Europe's booming economy to recruit Czech IT specialists
The first Czech computer expert received a Green Card on Tuesday to live and work in Germany. It was granted as part of Germany's bid to recruit 20,000 computer specialists from all around the world, to fill a much-needed gap in the German labour market. Computer science is still a very popular course at Czech universities. Every year hundreds of students graduate in IT, and are immediately snapped up by Czech firms. The shortage in Germany gives them even more possibilities. Zuzana Smidova reports:
Twenty-five-year-old Marian Koenig graduated from IT two years ago from a Brno university and worked in a local computer company. Next Monday he starts his new job at Hortex in North Rhine - Westphalia.
"The main reason I applied was to improve my German and also to get some experience of living in a another country, to find out how things work abroad. I'd like to be able to stand on my own two feet."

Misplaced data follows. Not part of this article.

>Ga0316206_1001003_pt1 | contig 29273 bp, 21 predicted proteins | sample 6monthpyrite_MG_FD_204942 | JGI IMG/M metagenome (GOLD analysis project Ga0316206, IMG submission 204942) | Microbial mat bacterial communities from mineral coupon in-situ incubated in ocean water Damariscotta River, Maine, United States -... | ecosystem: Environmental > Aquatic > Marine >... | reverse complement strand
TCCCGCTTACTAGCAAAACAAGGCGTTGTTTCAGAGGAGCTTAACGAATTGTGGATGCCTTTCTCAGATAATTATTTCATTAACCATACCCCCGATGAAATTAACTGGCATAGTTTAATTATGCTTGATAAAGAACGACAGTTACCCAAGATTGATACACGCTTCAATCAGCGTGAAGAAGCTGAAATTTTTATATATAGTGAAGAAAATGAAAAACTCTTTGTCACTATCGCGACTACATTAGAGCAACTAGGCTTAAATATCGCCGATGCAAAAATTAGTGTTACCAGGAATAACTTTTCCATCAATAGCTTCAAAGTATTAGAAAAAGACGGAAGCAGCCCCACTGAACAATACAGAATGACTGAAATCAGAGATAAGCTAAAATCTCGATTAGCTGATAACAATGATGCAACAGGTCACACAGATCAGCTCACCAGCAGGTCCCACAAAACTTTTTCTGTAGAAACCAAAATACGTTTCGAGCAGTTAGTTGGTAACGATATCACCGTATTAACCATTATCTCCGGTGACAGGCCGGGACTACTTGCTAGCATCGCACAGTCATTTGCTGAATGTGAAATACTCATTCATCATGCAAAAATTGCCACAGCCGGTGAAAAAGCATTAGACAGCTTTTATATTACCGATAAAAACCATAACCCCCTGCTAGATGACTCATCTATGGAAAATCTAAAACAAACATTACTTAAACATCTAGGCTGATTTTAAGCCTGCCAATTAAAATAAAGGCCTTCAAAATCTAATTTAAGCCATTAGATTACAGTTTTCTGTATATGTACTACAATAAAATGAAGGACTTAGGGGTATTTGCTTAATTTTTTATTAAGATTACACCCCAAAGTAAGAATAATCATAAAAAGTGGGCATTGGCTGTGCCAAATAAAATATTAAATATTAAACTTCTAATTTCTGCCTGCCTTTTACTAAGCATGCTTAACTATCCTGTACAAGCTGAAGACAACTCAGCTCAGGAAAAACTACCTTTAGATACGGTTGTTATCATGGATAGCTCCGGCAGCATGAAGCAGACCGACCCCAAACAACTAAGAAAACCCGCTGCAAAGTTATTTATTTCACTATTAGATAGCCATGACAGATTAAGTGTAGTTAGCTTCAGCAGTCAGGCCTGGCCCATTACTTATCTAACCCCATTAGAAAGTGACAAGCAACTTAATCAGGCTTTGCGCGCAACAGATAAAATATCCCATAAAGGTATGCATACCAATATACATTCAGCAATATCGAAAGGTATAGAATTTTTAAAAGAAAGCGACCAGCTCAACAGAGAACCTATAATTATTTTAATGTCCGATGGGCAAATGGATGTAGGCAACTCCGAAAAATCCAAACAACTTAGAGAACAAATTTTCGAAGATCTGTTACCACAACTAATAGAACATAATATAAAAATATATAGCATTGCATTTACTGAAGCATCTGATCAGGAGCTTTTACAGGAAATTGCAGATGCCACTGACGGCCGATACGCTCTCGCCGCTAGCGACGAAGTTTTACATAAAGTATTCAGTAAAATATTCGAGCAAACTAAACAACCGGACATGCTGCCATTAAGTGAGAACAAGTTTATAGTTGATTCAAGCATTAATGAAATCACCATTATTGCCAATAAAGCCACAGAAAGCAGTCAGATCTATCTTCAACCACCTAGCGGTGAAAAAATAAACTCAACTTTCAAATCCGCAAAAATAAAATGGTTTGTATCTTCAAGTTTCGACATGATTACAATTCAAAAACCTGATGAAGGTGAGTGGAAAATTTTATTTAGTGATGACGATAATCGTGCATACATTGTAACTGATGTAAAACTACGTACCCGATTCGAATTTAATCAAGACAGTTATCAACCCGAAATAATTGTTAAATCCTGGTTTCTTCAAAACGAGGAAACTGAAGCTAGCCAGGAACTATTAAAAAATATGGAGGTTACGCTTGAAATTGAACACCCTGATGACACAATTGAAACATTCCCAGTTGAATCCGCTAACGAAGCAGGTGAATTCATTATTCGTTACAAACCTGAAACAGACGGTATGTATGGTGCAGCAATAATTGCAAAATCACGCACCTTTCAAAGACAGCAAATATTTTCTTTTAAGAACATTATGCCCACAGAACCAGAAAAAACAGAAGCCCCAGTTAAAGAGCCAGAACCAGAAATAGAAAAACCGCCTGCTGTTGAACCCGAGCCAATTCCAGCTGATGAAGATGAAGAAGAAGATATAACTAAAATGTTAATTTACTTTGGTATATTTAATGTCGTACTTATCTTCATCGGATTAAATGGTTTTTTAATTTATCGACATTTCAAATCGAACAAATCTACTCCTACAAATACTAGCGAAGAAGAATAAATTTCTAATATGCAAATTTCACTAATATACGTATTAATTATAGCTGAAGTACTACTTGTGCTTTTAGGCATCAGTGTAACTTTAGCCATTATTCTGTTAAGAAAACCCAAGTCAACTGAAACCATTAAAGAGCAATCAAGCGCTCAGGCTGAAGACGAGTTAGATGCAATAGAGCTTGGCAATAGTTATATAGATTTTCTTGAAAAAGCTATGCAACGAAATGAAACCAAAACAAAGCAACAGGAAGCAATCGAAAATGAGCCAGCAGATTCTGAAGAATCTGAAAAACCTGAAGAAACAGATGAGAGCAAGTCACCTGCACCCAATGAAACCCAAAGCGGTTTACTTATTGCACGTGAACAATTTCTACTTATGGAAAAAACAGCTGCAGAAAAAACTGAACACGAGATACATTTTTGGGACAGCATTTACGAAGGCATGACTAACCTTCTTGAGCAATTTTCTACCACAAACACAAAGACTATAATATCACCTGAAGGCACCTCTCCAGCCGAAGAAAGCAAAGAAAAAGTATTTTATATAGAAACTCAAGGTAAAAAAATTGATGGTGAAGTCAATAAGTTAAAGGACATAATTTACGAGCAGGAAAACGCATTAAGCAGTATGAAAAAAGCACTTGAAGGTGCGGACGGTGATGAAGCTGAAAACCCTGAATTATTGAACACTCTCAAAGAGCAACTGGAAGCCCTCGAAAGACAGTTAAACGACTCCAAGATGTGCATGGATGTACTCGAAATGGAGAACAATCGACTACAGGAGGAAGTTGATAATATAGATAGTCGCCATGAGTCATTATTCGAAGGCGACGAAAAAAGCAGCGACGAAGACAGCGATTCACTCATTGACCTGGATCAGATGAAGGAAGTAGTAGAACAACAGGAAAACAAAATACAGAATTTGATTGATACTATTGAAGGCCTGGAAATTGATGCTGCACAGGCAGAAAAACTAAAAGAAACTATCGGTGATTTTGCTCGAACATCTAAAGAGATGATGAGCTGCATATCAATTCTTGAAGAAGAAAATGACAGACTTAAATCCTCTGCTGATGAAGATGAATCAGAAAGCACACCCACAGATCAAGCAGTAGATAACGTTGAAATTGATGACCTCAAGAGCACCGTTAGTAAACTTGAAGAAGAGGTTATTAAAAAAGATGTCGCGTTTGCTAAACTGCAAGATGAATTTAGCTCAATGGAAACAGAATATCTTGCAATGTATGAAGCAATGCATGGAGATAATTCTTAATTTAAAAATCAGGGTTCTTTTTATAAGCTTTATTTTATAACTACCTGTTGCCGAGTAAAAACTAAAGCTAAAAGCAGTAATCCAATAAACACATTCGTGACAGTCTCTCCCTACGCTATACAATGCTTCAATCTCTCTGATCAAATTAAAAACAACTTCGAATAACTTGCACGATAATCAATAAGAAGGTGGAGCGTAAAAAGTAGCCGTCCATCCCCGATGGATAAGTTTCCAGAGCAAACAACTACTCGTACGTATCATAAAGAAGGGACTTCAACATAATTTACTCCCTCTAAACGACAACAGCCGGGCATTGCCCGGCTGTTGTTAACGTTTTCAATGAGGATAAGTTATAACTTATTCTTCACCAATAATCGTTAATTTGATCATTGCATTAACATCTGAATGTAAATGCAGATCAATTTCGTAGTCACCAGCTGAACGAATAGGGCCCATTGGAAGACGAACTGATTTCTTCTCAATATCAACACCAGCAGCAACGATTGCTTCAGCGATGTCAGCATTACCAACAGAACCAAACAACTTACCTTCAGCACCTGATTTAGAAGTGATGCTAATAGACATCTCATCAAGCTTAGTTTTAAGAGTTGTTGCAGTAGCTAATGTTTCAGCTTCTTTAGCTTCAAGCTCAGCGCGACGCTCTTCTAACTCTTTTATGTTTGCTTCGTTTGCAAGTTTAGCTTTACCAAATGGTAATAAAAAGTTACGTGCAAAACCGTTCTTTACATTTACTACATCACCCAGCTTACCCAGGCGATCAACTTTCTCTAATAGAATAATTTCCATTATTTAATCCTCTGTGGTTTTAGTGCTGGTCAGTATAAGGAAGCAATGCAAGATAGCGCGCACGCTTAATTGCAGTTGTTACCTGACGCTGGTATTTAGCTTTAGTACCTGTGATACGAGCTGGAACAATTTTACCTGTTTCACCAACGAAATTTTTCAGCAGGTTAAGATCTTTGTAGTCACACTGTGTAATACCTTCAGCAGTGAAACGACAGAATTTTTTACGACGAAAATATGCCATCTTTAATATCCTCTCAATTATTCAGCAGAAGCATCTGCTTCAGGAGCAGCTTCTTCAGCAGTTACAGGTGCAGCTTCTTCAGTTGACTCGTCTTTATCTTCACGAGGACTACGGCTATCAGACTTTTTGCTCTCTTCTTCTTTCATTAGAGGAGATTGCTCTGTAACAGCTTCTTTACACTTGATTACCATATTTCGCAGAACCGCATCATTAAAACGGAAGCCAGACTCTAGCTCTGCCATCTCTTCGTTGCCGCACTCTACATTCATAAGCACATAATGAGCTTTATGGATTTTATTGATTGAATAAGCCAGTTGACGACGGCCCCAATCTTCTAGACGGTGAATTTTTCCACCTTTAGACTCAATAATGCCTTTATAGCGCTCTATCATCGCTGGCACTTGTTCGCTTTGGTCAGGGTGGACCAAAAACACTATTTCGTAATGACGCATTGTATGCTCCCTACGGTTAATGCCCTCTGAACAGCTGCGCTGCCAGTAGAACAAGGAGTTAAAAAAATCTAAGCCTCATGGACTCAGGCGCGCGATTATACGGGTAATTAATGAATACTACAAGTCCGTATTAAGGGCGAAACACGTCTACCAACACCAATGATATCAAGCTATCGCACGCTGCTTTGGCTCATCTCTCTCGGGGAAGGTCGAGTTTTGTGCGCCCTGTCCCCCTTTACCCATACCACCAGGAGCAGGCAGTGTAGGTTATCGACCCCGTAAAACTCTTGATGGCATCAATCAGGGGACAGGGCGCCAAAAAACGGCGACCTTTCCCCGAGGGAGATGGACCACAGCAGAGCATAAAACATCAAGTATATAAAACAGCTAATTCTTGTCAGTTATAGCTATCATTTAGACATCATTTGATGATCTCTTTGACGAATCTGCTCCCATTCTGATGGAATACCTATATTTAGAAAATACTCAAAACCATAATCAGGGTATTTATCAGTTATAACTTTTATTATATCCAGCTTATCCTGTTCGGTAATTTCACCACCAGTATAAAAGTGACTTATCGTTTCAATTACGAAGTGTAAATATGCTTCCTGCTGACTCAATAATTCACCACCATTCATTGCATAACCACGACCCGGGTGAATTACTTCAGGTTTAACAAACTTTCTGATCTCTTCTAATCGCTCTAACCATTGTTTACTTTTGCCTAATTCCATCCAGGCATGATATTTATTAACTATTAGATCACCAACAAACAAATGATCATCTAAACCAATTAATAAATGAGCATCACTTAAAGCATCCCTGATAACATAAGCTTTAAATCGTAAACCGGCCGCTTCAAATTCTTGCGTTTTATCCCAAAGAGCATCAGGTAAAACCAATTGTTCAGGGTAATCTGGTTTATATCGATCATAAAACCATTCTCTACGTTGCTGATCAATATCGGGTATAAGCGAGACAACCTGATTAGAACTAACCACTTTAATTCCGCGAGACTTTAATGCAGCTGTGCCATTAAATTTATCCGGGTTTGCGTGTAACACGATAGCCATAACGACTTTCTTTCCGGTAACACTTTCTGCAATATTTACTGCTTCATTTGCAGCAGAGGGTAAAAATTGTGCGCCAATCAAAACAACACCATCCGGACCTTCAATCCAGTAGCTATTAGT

Germany is the first European country to admit that it desperately needs skilled graduates from abroad to sustain its prolonged economic boom. And that's not only the case for the information technology field, as Dr Barth from the German embassy pointed out.
"There are some special arrangements for Czechs in the visa process, because in certain fields there is a great need for them. One example is catering--Czech chefs are highly qualified. Many of them come to work in Germany and therefore the visa process is quick and smooth."
European countries are beginning to follow Germany's lead. Austria's Minister of Labour and the Economy Martin Bartenstein told the Czech media recently that his country was interested in taking on foreign computer specialists immediately. At the same time Mr Bartenstein denied allegations that Austria was afraid of a flood of cheap labour from the Czech Republic as soon as it joins the EU. In fact, the Austrian government is planning to discuss shortages in other fields this autumn. And to fill those gaps, they will rely on Austria's neighbouring countries, he said. Great Britain is also rumoured to take similar steps.
And so it seems that even though the Czech Republic will have to wait a couple of years to join the EU, for highly-qualified Czechs, the gates to the labour market have already opened.